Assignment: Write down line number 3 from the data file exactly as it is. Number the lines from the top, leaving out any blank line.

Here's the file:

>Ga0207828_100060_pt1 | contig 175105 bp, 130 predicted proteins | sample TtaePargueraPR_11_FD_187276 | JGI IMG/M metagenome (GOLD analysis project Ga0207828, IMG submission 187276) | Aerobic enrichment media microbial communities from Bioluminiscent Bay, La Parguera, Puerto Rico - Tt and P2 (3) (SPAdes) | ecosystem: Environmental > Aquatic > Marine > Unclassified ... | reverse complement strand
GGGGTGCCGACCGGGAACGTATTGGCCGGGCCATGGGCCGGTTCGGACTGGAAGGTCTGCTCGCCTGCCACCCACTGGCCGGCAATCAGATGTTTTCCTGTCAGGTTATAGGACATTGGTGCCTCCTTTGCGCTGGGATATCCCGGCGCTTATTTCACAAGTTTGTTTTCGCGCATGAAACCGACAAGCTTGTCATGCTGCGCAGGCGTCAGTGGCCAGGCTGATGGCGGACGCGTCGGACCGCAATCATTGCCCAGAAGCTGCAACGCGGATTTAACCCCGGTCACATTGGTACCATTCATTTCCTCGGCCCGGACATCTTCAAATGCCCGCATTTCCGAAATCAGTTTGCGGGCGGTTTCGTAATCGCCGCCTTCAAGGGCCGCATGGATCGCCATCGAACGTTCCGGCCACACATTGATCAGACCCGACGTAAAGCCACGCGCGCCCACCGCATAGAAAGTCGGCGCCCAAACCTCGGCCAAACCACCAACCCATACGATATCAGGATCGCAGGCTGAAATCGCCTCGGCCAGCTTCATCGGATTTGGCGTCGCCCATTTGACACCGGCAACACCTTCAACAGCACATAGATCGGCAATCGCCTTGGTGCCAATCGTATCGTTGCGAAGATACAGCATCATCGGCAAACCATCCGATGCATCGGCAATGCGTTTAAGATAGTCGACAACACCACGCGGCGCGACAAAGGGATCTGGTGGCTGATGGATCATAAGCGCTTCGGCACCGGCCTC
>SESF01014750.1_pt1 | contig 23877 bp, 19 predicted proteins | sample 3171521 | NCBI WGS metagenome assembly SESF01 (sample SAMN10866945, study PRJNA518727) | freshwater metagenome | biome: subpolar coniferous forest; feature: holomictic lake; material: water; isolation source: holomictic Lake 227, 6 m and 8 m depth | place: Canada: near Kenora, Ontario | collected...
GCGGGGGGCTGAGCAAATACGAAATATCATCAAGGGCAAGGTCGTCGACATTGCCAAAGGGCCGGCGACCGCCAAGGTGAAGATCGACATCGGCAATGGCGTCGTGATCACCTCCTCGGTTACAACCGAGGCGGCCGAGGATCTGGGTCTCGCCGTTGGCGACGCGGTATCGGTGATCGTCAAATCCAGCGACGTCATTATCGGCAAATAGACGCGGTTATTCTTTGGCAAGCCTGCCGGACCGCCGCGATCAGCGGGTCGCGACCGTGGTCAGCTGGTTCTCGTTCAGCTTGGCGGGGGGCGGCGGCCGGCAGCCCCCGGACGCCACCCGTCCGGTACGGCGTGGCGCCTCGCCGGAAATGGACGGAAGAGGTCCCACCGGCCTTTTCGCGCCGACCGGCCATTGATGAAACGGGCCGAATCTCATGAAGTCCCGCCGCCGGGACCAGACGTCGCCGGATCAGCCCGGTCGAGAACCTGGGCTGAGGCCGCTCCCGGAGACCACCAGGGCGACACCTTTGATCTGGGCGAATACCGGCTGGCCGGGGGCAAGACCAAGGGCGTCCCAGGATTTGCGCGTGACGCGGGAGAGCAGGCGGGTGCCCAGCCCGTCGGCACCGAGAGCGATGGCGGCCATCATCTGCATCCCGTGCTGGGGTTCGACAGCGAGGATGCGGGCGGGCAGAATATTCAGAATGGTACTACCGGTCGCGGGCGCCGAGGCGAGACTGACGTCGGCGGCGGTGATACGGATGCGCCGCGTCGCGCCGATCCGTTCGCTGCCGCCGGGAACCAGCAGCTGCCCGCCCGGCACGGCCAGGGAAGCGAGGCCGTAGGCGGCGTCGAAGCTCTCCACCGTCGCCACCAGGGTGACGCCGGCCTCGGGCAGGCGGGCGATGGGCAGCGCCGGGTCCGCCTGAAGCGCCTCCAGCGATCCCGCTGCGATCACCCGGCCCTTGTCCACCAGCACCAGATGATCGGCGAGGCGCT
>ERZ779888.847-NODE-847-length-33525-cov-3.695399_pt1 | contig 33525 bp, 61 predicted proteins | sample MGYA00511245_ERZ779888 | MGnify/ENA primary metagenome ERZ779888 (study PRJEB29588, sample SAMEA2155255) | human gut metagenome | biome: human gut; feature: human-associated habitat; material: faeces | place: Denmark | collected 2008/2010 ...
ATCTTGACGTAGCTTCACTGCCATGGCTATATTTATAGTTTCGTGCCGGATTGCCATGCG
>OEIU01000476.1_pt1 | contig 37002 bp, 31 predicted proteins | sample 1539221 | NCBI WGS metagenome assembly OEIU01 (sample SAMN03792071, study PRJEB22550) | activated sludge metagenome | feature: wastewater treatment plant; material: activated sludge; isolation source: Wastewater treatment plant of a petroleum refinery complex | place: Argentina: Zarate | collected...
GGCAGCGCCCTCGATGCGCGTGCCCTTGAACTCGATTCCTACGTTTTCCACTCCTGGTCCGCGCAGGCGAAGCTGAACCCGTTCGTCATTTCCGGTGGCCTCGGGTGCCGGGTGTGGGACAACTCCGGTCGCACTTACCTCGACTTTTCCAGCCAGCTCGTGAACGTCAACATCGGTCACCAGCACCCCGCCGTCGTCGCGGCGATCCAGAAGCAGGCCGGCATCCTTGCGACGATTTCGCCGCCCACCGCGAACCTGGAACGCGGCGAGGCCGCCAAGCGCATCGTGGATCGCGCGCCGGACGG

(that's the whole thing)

>SESF01014750.1_pt1 | contig 23877 bp, 19 predicted proteins | sample 3171521 | NCBI WGS metagenome assembly SESF01 (sample SAMN10866945, study PRJNA518727) | freshwater metagenome | biome: subpolar coniferous forest; feature: holomictic lake; material: water; isolation source: holomictic Lake 227, 6 m and 8 m depth | place: Canada: near Kenora, Ontario | collected...